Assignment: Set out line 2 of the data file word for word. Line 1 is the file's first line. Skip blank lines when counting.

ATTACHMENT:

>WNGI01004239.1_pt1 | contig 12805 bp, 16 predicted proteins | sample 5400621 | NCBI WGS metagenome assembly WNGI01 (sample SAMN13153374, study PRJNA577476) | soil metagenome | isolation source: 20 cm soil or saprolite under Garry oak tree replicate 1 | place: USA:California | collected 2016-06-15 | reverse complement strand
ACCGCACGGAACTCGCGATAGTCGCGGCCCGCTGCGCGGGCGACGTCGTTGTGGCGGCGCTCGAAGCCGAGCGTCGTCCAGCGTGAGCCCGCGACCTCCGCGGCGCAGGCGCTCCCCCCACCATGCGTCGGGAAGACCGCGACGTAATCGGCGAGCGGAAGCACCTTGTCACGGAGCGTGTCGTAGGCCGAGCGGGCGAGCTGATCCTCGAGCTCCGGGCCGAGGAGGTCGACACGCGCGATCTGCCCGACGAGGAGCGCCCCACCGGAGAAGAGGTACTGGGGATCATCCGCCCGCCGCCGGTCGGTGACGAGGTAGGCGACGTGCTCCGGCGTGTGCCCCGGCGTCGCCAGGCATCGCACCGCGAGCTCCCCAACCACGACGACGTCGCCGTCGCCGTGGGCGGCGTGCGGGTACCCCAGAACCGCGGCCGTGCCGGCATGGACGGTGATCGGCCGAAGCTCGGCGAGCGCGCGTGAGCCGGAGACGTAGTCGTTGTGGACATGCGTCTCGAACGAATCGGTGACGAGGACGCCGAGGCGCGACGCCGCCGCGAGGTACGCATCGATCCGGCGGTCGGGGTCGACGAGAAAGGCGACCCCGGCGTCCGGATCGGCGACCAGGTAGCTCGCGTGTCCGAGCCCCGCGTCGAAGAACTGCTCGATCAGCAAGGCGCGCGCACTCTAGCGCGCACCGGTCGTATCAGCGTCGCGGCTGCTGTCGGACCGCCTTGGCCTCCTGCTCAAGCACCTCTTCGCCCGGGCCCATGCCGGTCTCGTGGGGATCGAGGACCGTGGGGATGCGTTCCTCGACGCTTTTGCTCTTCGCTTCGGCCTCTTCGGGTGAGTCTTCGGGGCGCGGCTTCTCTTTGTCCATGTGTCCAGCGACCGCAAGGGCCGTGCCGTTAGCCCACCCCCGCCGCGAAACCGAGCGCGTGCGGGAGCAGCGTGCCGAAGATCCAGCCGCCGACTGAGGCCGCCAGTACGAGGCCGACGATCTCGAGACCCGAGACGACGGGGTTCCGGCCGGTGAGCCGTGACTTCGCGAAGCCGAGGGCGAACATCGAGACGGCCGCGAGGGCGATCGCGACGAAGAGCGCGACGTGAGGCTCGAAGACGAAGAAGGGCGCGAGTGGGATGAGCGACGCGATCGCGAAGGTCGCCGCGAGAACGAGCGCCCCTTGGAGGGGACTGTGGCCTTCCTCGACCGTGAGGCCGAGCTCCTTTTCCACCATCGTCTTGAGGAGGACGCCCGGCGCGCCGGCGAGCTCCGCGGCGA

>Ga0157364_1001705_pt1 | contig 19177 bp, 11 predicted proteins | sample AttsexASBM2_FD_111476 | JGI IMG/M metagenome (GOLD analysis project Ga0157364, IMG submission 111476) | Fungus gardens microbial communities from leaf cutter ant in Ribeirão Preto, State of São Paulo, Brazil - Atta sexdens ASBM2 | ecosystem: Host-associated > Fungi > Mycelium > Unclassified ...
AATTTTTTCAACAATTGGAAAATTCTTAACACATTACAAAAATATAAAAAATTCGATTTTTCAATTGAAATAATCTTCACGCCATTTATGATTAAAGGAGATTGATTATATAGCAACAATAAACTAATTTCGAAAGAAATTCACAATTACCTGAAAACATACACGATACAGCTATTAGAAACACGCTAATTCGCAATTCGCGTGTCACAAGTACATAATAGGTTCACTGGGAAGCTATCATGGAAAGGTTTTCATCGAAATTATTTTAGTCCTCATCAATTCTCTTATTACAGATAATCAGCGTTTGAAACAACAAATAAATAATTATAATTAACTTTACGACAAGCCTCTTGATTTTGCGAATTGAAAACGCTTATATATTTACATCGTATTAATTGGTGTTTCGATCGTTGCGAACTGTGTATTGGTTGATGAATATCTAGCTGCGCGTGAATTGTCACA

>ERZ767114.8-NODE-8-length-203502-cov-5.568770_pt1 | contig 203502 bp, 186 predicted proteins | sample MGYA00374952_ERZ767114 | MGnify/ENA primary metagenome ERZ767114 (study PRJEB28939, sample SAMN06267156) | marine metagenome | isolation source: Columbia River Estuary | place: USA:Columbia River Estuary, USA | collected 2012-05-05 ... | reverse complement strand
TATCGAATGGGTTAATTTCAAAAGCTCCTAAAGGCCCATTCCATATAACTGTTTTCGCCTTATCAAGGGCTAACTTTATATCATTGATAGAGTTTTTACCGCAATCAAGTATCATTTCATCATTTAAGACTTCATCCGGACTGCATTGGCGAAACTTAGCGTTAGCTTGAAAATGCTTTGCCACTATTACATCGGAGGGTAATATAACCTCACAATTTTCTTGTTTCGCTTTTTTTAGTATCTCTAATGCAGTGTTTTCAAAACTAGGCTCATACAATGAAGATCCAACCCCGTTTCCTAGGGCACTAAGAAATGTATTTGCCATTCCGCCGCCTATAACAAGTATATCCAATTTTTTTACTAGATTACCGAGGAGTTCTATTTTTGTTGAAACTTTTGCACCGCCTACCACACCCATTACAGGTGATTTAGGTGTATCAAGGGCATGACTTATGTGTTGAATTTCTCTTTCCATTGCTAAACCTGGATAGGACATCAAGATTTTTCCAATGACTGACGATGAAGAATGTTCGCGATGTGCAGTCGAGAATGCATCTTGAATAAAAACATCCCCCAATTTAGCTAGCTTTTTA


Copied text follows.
ACCGCACGGAACTCGCGATAGTCGCGGCCCGCTGCGCGGGCGACGTCGTTGTGGCGGCGCTCGAAGCCGAGCGTCGTCCAGCGTGAGCCCGCGACCTCCGCGGCGCAGGCGCTCCCCCCACCATGCGTCGGGAAGACCGCGACGTAATCGGCGAGCGGAAGCACCTTGTCACGGAGCGTGTCGTAGGCCGAGCGGGCGAGCTGATCCTCGAGCTCCGGGCCGAGGAGGTCGACACGCGCGATCTGCCCGACGAGGAGCGCCCCACCGGAGAAGAGGTACTGGGGATCATCCGCCCGCCGCCGGTCGGTGACGAGGTAGGCGACGTGCTCCGGCGTGTGCCCCGGCGTCGCCAGGCATCGCACCGCGAGCTCCCCAACCACGACGACGTCGCCGTCGCCGTGGGCGGCGTGCGGGTACCCCAGAACCGCGGCCGTGCCGGCATGGACGGTGATCGGCCGAAGCTCGGCGAGCGCGCGTGAGCCGGAGACGTAGTCGTTGTGGACATGCGTCTCGAACGAATCGGTGACGAGGACGCCGAGGCGCGACGCCGCCGCGAGGTACGCATCGATCCGGCGGTCGGGGTCGACGAGAAAGGCGACCCCGGCGTCCGGATCGGCGACCAGGTAGCTCGCGTGTCCGAGCCCCGCGTCGAAGAACTGCTCGATCAGCAAGGCGCGCGCACTCTAGCGCGCACCGGTCGTATCAGCGTCGCGGCTGCTGTCGGACCGCCTTGGCCTCCTGCTCAAGCACCTCTTCGCCCGGGCCCATGCCGGTCTCGTGGGGATCGAGGACCGTGGGGATGCGTTCCTCGACGCTTTTGCTCTTCGCTTCGGCCTCTTCGGGTGAGTCTTCGGGGCGCGGCTTCTCTTTGTCCATGTGTCCAGCGACCGCAAGGGCCGTGCCGTTAGCCCACCCCCGCCGCGAAACCGAGCGCGTGCGGGAGCAGCGTGCCGAAGATCCAGCCGCCGACTGAGGCCGCCAGTACGAGGCCGACGATCTCGAGACCCGAGACGACGGGGTTCCGGCCGGTGAGCCGTGACTTCGCGAAGCCGAGGGCGAACATCGAGACGGCCGCGAGGGCGATCGCGACGAAGAGCGCGACGTGAGGCTCGAAGACGAAGAAGGGCGCGAGTGGGATGAGCGACGCGATCGCGAAGGTCGCCGCGAGAACGAGCGCCCCTTGGAGGGGACTGTGGCCTTCCTCGACCGTGAGGCCGAGCTCCTTTTCCACCATCGTCTTGAGGAGGACGCCCGGCGCGCCGGCGAGCTCCGCGGCGA